Hundreds of New Monthly Marine Mammal Data Products Reflect Recent Observations and Updated Modeling Methods
In collaboration with the Northeast Regional Council on the Ocean and the Marine life Data & Analysis Team (MDAT), the cetacean data products on the Mid-Atlantic Ocean Data Portal have been updated to reflect the latest model outputs developed by the Duke University Marine Geospatial Ecology Lab (MGEL; Roberts et al. 2023). The Roberts et al. (2023) cetacean models have been cited extensively and are being used by agencies and stakeholders to understand marine mammal distribution and abundance in the context of agency proposed actions in U.S. Atlantic waters. The new layers include several improvements to the previous models and now include seal (pinniped) density model outputs for the first time.
Above: The resolutions have been doubled from previous versions of Marine Mammal group maps like the above All Cetaceans: Abundance layer.
The full suite of 31 updated density models for 26 cetacean species and five species guilds produced using updated methodology and survey data conducted through 2020 is now available to view in Marine Planner. Maps layers showing cetacean groups (e.g. All Cetaceans, Baleen Whales) can be found in the Marine Life theme by clicking on the “Marine Mammals” dropdown. Maps showing individual species (e.g. Humpback Whales, Bottlenose Dolphin) can be generated using the search widget in the Marine Life Library (Species Specific) theme.
Cetacean data products on the Portal have been updated several times since 2016. Past updates have incorporated improvements to the individual species model outputs as well as refinements to “summary products”, which includes layers depicting the total abundance and species richness of ecological groups, species of concern, and stressor (e.g., sound sensitivity) groups. Some of the improvements to the cetacean data products with this update include:
- The total amount of survey data integrated into the models increased significantly—by 255% for aerial effort and 93% for shipboard effort.
- Spatial resolution was increased to 5km x 5km grid cells for all individual species and summary product layers, while the prediction units remain the number of animals/100km2. Individual species values are density.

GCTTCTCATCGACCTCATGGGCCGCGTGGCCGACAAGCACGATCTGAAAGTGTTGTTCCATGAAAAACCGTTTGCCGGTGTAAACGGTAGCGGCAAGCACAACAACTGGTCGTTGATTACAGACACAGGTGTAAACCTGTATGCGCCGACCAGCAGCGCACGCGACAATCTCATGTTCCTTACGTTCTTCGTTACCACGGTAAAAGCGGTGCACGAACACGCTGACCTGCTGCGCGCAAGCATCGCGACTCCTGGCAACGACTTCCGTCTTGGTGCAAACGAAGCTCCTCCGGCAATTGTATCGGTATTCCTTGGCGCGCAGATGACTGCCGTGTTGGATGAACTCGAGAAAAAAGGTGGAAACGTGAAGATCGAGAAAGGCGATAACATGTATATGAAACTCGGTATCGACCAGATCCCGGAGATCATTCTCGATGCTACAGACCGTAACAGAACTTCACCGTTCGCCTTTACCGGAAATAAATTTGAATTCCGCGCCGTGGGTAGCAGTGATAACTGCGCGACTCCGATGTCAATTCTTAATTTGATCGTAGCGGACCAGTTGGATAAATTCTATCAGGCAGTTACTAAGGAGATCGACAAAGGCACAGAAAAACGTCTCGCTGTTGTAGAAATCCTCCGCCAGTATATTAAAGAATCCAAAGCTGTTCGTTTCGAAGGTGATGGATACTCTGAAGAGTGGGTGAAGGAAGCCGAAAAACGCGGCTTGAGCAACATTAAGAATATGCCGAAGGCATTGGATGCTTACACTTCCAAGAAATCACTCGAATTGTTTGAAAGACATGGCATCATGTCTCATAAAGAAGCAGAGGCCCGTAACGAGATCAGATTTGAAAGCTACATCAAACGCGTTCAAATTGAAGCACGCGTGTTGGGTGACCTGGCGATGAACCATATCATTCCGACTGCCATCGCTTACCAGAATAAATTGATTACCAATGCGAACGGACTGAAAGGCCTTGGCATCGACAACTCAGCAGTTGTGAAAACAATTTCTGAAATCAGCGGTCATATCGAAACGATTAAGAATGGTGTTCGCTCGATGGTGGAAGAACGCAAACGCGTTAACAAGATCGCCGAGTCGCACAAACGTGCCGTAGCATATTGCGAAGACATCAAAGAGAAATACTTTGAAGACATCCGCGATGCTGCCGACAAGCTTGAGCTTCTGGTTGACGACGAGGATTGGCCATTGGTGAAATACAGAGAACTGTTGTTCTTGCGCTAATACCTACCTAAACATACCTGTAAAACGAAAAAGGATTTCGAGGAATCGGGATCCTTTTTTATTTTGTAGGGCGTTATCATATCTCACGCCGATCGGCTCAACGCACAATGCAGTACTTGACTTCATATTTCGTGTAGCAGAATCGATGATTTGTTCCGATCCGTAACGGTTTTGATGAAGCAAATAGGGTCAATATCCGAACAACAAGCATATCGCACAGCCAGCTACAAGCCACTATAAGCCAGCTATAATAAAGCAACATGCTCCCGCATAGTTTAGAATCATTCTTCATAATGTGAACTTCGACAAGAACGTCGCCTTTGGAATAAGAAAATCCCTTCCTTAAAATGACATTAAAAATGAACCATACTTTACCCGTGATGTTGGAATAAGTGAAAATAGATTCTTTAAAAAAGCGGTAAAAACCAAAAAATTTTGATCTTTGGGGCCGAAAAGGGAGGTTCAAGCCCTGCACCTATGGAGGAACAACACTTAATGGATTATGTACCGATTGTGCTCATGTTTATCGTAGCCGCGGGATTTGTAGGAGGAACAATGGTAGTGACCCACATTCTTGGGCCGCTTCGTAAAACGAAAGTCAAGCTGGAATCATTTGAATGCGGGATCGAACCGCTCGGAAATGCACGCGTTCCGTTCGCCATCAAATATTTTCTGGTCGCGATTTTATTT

- The color scheme for both individual species and summary products was changed from Viridis to Turbo. A summary of the differences and improvements with Turbo can be found here.
- For the first time, a towed passive acoustic monitoring survey (MCR SOTW Acoustical) was incorporated. This survey was used in models for sperm whales and beaked whales.
- The seal model is now included in the MDAT release.
- A new (non-stratified) density surface model for blue whale was generated and included in the summary product calculations for all relevant species groups.
- The new model extent/study area no longer includes the Laurentian Channel but now extends in the Mid-Atlantic to include the Balanus Seamount and offshore of Blake Spur in the southeast. Additionally, the study area was extended further inshore in certain bays and estuaries, per NOAA’s request.
- The uncertainty methodology was updated and the resulting estimates now account for interannual variability. (Previous versions only accounted for the estimated statistical error in model parameter estimates.)
- Humpback whale model has been removed from ESA-listed species group, per NOAA declassification.
A complete accounting of the model version history, plus additional details on the individual species models and summary products can be found on the MDAT website. For specific details on the updates to each individual species model for marine mammals in U.S. Atlantic waters, see below and visit the Duke MGEL model repository page.
Roberts J.J., Yack T.M., Halpin P.N. 2023. Marine mammal density models for the U.S. Navy Atlantic Fleet Training and Testing study area for the Phase IV Navy Marine Species Density Database. Document version 1.3. Report prepared for Naval Facilities Engineering Systems Command, Atlantic by the Duke University Marine Geospatial Ecology Lab, Durham, North Carolina.
Share this story